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AAA Music | 5 April 2020

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Martin Allen – Rational Anthem

| On 30, Apr 2011

Rational Anthem’ is the debut album by new singer and songwriter Martin Allen – an old, grey haired, litigation lawyer. Talk about biding your time. So, Martin Allen must’ve thought he had something pretty special to record, and needed to “get off his chest” (as he says), after a lifetime removed from the music industry. Is ‘Rational Anthem’ something special? Not quite.

This record is a mixture of piano-jazz (‘Private Tune’), Leonard Cohen’s poetry, 60s pop-rock (‘Something Missing’), folk (‘Back Here’), and lounge music. There’s also a miniscule element of light, prog-rock – as on the semi-psychedelic ‘Lonely Paradise Waltz,’ one of the more interesting tunes on offer. So, a real mix-bag of genres and influences. For the most part, however, this is fairly bland stuff – the sort of music that one would play in the background of an upper-class dinner party, or in a jazz bar of a high-starred hotel.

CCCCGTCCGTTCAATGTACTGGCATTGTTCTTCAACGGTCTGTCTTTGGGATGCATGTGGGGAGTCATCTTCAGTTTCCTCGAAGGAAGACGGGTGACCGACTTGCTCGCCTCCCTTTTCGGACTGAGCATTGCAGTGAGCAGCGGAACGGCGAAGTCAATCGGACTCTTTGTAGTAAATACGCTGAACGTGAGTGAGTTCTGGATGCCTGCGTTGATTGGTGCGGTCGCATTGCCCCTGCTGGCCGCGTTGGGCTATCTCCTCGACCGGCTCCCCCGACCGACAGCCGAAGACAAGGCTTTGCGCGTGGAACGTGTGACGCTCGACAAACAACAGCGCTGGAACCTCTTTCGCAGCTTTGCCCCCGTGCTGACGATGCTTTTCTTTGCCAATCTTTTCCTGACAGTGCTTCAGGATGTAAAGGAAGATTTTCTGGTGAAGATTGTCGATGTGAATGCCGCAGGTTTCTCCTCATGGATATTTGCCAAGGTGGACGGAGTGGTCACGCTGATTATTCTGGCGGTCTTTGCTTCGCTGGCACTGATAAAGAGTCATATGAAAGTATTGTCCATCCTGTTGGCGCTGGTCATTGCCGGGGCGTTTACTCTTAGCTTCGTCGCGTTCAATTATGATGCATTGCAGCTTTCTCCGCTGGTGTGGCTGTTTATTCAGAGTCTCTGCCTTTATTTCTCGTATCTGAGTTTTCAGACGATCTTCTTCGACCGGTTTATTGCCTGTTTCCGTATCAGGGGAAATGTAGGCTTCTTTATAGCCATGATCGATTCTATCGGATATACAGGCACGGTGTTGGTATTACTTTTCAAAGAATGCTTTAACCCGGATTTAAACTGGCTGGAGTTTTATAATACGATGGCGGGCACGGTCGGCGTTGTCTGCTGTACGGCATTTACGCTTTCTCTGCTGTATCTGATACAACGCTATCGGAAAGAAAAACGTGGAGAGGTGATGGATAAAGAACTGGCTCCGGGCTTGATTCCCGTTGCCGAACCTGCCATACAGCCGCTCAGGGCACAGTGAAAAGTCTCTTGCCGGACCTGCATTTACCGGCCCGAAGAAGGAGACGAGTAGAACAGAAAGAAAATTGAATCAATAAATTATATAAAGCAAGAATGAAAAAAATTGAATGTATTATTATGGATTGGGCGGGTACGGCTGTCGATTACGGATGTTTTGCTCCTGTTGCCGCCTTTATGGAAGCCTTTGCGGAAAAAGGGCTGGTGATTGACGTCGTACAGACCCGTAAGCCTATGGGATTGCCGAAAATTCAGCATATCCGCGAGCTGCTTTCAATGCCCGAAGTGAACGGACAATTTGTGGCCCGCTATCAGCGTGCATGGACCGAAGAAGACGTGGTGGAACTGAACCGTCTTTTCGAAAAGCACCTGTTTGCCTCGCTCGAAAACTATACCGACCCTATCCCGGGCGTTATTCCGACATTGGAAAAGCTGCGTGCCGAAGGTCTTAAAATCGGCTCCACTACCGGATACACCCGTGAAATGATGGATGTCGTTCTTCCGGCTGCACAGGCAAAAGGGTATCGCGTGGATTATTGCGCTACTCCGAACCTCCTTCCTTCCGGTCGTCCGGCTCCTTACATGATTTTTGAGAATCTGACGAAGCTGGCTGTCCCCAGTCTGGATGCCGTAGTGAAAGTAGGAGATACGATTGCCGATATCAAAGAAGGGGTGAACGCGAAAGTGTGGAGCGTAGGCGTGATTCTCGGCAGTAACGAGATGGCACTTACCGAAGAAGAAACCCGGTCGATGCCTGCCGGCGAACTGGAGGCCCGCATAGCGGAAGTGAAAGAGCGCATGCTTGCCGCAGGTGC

The orchestration of the songs is attractive, with plenty of violins and trumpets adding some extra depth to the relatively simple songs. Rich Durrant – of The Ukulele Orchestra of Great Britain – is the man behind the music, having arranged the songs and performed all the guitar and bass parts. The backing band – including Barry Cryer’s daughter, Jack Cryer, on backing vocals – are all accomplished, and the production in decent for a debut. The problem is that though Martin Allen’s voice is delightfully light, ranging from pretty flutters to warm croons, it’s just nothing out of the ordinary, and certainly nothing memorable. ‘Rational Anthem’ merely sounds like a lazy Belle & Sebastian album (especially on ‘Boy In The City’). But this is certainly worth checking out if you like your pop-folk-rock laced with light baroque and jazz-bar elements.

Author: Clive Rozario